It’s useful to receive the agreement in principle from the lender you’re interested in remortgaging with. This will help speed up the process. It’s not recommended to have multiple Agreements in Principles.

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8. Remortgage Applications

In general, it’s not recommended to send too many applications. This is because hard searches carried out by lenders can have a negative impact on your credit score.

9. Valuation

When you’ve applied for a mortgage, your lender will carry out a property valuation before agreeing on the remortgage deal. This determines whether they’re happy to lend the specific amount of money requested.

The amount of money they’re willing to lend can be lower than expected. If this is the case you can work with your mortgage broker to discover why the property value may need to be increased.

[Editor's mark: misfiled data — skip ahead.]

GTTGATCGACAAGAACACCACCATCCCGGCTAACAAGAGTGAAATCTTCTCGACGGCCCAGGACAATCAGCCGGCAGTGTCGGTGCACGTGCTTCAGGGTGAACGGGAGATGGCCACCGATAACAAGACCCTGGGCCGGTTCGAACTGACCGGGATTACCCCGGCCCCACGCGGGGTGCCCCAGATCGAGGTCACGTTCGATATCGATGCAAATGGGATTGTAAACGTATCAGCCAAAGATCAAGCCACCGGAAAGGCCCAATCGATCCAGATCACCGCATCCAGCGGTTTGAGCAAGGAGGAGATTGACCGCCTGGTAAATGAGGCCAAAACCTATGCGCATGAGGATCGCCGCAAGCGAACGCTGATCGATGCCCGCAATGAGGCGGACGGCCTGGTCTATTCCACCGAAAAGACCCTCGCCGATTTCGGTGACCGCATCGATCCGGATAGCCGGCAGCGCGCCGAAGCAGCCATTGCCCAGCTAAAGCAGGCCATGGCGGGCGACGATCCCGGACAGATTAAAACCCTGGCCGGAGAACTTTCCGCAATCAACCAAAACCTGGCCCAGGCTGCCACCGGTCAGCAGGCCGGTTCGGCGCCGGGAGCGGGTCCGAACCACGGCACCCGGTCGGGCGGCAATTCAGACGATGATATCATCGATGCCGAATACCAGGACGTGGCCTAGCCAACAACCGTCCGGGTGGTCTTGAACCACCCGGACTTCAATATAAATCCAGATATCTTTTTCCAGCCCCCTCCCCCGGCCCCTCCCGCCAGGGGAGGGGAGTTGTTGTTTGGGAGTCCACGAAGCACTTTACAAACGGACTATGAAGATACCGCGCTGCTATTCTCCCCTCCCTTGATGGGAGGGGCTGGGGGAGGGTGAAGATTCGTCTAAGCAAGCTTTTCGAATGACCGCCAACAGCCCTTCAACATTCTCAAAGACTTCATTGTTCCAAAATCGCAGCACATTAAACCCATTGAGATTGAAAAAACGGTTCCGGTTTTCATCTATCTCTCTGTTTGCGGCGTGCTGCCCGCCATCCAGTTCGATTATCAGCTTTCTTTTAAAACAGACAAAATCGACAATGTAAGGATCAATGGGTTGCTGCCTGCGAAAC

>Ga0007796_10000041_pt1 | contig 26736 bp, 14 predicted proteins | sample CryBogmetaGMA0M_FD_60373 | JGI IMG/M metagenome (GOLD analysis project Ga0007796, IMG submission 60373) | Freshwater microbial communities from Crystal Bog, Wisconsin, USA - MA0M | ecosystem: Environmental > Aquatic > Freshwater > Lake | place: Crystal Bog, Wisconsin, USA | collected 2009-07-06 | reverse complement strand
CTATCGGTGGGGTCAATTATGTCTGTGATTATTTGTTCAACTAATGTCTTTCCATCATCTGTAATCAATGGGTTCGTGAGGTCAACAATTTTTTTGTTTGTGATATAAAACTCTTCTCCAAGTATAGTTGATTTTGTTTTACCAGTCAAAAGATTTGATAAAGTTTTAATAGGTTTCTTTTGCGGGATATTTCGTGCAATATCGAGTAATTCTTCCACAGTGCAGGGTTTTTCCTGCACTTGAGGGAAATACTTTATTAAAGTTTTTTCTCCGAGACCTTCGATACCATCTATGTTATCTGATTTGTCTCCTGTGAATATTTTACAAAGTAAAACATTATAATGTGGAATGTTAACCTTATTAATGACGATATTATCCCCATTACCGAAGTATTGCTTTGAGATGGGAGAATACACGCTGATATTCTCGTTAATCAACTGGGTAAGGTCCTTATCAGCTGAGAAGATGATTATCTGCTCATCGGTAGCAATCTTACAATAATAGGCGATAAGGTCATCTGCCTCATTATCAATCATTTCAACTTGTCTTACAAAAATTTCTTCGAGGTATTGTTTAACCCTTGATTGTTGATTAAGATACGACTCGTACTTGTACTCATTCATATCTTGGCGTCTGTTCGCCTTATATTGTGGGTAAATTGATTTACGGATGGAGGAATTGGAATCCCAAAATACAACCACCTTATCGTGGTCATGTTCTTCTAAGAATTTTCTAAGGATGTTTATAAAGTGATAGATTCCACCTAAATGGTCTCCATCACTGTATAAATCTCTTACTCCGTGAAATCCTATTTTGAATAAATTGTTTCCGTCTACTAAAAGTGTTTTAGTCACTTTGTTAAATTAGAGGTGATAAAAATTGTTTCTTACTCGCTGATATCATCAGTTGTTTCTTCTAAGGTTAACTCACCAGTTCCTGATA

10. Receive Offers and Complete

If the lender is happy with the valuation and your remortgage application, they will offer you a remortgage deal. Your solicitor will then handle the legal side of this and ensure everything is in order.

The solicitor and conveyancing process times will vary depending on the type of property, and the remortgage offer.

On average, the remortgaging process takes around 4-8 weeks to complete and change to the new mortgage deal.

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What Stops You Getting A Remortgage?

There are some reasons why you may be denied a remortgage.

Even though you were accepted for your initial mortgage, remortgaging is based on your current financial status. This may have changed since your previous mortgage.